Stellenbosch University Receives First Ever Energy Performance Certificate (EPC) Issued for a Building in South Africa

  • The South African National Energy Development Institute (SANEDI), has issued first-ever Energy Performance Certificate (EPC) for a building in South Africa, a landmark achievement that will encourage energy efficiency across the board.
  • On 18 February 2021, the Admin B building at Stellenbosch University, which houses the vice chancellor and executive team, received the first-ever EPC for a building in South Africa, in recognition of its commitment to energy efficiency.

Bluedust Engineering Solutions, Stellenbosch University’s energy management consultants, were instrumental in achieving their EPC. The EPC was issued by Energy Management and Verification Services (EMVS) who is the first inspection body accredited by the South African National Accreditation System (SANAS), to assess and issue an EPC rating for eligible South African buildings.

Related news: Building Energy Performance Reporting Now Mandatory in South Africa

EPCs rate buildings’ energy performance from A to G, with A being the most energy efficient and G the worst, with D being the mid-point, when benchmarking against the average figures quoted in the national South African Building Standard SANS 10400-XA.

dmin B 1 Building at Stellenbosch University. Image credit: Stefan Els

For the purposes of the EPC, a building’s energy performance is measured in terms of kilowatt hours per square metre per annum (kWh/m2/pa) of net floor area in accordance with the National EPC Standard, (SANS 1544).

Barry Bredenkamp, SANEDI’s General Manager for Energy Efficiency & Corporate Communications, explains, “Buildings must try and achieve at least a D-rating which is on par with the national benchmark. Their EPC must be displayed at the building entrance, no matter what their rating, in order to be compliant with the regulations.”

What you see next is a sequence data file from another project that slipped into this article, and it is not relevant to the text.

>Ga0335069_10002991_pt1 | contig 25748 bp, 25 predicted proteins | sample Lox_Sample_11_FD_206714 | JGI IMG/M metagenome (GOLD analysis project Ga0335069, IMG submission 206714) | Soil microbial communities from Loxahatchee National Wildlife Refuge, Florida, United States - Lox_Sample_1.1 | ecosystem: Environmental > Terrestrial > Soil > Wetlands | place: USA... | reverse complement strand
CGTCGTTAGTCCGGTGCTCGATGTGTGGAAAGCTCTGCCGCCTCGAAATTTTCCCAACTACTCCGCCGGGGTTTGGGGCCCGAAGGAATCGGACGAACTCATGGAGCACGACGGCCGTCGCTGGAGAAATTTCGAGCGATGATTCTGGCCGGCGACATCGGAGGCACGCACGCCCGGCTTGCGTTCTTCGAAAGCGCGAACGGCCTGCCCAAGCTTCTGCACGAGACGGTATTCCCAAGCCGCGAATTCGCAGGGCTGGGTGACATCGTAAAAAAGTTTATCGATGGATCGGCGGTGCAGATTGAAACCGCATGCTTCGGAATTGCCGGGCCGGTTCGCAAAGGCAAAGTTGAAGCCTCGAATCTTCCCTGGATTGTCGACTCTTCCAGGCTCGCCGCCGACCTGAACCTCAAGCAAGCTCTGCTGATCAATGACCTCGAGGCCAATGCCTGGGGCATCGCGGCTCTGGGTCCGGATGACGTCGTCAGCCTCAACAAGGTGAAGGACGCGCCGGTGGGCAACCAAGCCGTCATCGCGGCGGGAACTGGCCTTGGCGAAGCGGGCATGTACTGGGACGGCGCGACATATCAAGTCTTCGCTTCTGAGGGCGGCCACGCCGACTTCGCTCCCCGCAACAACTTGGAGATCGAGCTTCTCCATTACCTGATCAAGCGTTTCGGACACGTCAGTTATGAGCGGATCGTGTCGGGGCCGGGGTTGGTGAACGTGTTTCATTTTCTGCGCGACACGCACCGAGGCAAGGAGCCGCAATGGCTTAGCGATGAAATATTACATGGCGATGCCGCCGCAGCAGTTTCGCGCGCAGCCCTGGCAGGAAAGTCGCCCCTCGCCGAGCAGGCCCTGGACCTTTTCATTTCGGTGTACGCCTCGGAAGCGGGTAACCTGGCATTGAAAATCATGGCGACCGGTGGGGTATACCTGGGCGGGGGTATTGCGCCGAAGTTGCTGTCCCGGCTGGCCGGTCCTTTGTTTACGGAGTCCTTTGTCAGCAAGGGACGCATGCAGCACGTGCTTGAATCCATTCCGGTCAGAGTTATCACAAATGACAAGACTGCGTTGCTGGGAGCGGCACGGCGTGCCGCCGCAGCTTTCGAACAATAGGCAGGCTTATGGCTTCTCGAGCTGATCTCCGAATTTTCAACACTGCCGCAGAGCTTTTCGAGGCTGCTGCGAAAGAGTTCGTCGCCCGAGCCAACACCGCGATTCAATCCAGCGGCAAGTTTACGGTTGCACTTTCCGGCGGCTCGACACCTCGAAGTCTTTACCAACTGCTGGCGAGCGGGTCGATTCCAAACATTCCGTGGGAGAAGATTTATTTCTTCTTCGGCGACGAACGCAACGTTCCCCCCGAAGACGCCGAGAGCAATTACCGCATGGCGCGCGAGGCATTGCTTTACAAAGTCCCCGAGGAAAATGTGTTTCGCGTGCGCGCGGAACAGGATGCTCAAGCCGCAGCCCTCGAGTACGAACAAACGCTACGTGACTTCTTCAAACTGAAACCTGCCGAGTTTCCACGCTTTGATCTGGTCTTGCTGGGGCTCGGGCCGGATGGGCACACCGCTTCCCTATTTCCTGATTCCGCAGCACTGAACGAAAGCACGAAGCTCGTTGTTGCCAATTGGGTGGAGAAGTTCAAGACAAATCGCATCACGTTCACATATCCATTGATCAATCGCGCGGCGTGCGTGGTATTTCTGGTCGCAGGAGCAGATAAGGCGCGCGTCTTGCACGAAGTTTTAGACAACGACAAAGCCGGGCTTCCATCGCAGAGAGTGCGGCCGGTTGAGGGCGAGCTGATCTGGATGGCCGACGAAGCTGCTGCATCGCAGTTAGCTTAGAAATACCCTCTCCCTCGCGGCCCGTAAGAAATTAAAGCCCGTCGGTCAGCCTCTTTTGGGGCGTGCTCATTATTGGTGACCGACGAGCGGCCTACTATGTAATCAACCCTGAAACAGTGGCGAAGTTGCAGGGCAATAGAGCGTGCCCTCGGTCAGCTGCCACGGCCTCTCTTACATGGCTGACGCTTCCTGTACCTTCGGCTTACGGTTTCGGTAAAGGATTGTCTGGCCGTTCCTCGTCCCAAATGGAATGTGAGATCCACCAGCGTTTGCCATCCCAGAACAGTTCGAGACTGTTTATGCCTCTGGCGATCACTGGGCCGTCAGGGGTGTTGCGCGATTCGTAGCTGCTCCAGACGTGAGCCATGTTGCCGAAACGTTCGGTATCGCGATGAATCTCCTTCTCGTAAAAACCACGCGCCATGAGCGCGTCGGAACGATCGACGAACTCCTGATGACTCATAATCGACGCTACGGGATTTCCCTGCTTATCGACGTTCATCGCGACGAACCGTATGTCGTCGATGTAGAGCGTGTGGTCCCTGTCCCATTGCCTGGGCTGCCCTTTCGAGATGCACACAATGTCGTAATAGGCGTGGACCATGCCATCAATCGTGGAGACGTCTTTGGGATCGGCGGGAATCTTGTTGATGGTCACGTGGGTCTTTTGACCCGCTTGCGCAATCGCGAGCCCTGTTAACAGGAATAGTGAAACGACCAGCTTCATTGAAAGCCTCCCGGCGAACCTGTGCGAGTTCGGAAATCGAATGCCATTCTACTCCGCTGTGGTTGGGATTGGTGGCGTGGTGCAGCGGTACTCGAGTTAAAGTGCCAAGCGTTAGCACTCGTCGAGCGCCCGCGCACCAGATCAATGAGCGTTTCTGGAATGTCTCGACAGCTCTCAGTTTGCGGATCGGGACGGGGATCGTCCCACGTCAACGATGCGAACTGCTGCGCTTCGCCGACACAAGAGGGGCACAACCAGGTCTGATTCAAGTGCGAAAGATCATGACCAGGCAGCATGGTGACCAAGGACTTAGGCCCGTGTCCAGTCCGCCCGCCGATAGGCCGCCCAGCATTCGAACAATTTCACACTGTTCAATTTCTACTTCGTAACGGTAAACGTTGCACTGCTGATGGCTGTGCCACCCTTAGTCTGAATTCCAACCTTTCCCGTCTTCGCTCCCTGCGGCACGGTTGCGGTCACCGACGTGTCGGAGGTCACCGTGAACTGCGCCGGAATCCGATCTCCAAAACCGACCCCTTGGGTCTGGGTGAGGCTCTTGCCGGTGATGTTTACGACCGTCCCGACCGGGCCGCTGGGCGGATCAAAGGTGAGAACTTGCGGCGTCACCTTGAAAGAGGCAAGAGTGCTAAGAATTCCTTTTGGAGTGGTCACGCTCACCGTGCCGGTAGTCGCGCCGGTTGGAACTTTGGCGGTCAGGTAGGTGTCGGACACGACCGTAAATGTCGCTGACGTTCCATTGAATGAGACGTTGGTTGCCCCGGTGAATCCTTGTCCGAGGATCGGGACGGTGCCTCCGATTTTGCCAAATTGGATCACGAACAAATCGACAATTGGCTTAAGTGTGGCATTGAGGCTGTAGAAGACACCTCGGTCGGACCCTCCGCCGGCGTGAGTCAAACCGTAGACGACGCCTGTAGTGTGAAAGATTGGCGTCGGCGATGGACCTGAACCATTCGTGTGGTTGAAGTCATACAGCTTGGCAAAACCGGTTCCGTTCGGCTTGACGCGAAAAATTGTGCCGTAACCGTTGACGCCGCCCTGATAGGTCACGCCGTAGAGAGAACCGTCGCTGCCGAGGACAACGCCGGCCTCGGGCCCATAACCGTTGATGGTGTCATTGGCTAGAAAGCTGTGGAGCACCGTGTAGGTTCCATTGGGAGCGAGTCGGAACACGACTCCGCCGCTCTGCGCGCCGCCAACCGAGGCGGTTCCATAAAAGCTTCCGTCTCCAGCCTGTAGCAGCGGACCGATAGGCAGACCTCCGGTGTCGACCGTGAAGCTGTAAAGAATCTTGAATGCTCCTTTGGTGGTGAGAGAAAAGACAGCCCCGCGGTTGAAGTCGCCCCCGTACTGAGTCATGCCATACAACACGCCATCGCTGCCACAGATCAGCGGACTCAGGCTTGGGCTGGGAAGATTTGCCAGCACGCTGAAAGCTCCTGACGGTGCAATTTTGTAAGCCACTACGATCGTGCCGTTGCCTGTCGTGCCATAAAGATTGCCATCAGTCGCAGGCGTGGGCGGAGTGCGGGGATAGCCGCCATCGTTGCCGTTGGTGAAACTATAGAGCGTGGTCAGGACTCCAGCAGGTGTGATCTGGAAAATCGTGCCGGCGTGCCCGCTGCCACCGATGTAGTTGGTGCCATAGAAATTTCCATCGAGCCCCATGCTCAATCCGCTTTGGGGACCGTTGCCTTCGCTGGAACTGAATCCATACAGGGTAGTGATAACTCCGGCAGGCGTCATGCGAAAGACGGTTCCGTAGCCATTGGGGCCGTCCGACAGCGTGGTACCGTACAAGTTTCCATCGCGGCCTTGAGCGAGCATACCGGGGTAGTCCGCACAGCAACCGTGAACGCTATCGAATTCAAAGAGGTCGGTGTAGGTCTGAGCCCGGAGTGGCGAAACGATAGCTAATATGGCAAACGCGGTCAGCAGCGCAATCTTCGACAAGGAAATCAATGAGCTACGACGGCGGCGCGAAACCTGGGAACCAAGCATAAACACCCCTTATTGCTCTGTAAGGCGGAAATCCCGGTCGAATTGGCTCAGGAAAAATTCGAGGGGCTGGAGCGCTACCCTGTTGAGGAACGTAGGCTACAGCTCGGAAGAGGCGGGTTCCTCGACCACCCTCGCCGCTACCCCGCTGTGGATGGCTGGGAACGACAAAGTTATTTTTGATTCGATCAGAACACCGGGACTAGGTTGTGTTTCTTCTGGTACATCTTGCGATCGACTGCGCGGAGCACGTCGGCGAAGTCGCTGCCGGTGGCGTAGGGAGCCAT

Bredenkamp continues, “The regulations apply to non-residential buildings (specific occupancy classes) with a net floor area of at least 2,000m2 in the private sector, and 1,000m2 for buildings owned, operated or occupied by an organ of state.”

Property owners and government entities have until 7 December 2022 to ensure that their buildings adhere to the regulations. Penalties for non-compliance have not yet been stipulated, and currently stand at the discretion of the Mineral Resources and Energy Minister, Mr Gwede Mantashe. JP Spangenberg from EMVS says, “South Africans should not see this as a punitive expense, but as the responsible thing to do in our commitment to address climate change and sustainability matters. EPCs are, in essence, a tool that gives clients a snapshot view of their building energy performance, empowering them to make informed decisions relating to energy efficiency improvements and renewable energy integration.”

Bredenkamp says, “Stellenbosch University’s being awarded an A-rated EPC so soon after the regulations were gazetted, really is a phenomenal achievement and they should be applauded for this major step forward.”

Nadeem Gafieldien, Stellenbosch University’s Director of Property Services, passionately supports all efforts towards sustainability, “Stellenbosch University is committed to the UN SDG’s and a sustainable future.  While this EPC demonstrates this commitment, we are also in the process of certifying many of our buildings, using the Green Building Council’s neighbourhood tool in our efforts towards a Net Zero Carbon future.”

Author: Bryan Groenendaal

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